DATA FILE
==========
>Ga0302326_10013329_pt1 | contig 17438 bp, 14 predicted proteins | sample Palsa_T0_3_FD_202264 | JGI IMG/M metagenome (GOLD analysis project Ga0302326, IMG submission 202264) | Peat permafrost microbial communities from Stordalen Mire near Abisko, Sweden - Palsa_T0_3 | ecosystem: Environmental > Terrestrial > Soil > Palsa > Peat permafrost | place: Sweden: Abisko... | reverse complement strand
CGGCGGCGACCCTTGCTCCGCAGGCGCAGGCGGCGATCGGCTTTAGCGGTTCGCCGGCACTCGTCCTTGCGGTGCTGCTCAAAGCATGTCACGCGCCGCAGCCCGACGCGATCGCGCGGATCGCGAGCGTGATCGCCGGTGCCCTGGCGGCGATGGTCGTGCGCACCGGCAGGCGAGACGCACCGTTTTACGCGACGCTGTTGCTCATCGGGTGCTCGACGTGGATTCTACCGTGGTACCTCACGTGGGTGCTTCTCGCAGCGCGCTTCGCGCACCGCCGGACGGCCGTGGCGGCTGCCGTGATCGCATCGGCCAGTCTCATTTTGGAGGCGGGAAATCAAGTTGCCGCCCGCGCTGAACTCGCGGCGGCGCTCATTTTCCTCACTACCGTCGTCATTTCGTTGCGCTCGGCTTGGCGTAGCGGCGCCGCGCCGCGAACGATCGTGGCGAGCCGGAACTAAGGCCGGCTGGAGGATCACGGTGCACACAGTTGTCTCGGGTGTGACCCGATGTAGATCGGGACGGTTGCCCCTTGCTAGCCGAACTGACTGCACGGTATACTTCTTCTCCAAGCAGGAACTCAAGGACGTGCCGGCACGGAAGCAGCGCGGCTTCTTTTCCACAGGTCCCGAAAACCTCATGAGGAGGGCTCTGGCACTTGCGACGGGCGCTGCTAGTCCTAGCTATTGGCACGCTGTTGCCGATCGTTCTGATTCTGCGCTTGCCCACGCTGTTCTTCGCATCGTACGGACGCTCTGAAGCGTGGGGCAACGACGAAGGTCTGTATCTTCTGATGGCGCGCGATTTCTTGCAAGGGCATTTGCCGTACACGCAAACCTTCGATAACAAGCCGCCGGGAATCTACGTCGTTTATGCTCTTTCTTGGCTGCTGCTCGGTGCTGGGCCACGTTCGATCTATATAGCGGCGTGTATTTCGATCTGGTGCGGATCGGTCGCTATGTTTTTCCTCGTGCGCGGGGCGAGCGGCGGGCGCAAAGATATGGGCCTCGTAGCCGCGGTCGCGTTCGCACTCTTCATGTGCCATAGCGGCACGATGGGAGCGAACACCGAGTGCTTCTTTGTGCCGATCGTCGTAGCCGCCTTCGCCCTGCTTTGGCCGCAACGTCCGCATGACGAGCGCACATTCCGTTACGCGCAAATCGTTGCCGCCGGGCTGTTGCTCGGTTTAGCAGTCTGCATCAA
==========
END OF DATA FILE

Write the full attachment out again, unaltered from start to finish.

>Ga0302326_10013329_pt1 | contig 17438 bp, 14 predicted proteins | sample Palsa_T0_3_FD_202264 | JGI IMG/M metagenome (GOLD analysis project Ga0302326, IMG submission 202264) | Peat permafrost microbial communities from Stordalen Mire near Abisko, Sweden - Palsa_T0_3 | ecosystem: Environmental > Terrestrial > Soil > Palsa > Peat permafrost | place: Sweden: Abisko... | reverse complement strand
CGGCGGCGACCCTTGCTCCGCAGGCGCAGGCGGCGATCGGCTTTAGCGGTTCGCCGGCACTCGTCCTTGCGGTGCTGCTCAAAGCATGTCACGCGCCGCAGCCCGACGCGATCGCGCGGATCGCGAGCGTGATCGCCGGTGCCCTGGCGGCGATGGTCGTGCGCACCGGCAGGCGAGACGCACCGTTTTACGCGACGCTGTTGCTCATCGGGTGCTCGACGTGGATTCTACCGTGGTACCTCACGTGGGTGCTTCTCGCAGCGCGCTTCGCGCACCGCCGGACGGCCGTGGCGGCTGCCGTGATCGCATCGGCCAGTCTCATTTTGGAGGCGGGAAATCAAGTTGCCGCCCGCGCTGAACTCGCGGCGGCGCTCATTTTCCTCACTACCGTCGTCATTTCGTTGCGCTCGGCTTGGCGTAGCGGCGCCGCGCCGCGAACGATCGTGGCGAGCCGGAACTAAGGCCGGCTGGAGGATCACGGTGCACACAGTTGTCTCGGGTGTGACCCGATGTAGATCGGGACGGTTGCCCCTTGCTAGCCGAACTGACTGCACGGTATACTTCTTCTCCAAGCAGGAACTCAAGGACGTGCCGGCACGGAAGCAGCGCGGCTTCTTTTCCACAGGTCCCGAAAACCTCATGAGGAGGGCTCTGGCACTTGCGACGGGCGCTGCTAGTCCTAGCTATTGGCACGCTGTTGCCGATCGTTCTGATTCTGCGCTTGCCCACGCTGTTCTTCGCATCGTACGGACGCTCTGAAGCGTGGGGCAACGACGAAGGTCTGTATCTTCTGATGGCGCGCGATTTCTTGCAAGGGCATTTGCCGTACACGCAAACCTTCGATAACAAGCCGCCGGGAATCTACGTCGTTTATGCTCTTTCTTGGCTGCTGCTCGGTGCTGGGCCACGTTCGATCTATATAGCGGCGTGTATTTCGATCTGGTGCGGATCGGTCGCTATGTTTTTCCTCGTGCGCGGGGCGAGCGGCGGGCGCAAAGATATGGGCCTCGTAGCCGCGGTCGCGTTCGCACTCTTCATGTGCCATAGCGGCACGATGGGAGCGAACACCGAGTGCTTCTTTGTGCCGATCGTCGTAGCCGCCTTCGCCCTGCTTTGGCCGCAACGTCCGCATGACGAGCGCACATTCCGTTACGCGCAAATCGTTGCCGCCGGGCTGTTGCTCGGTTTAGCAGTCTGCATCAA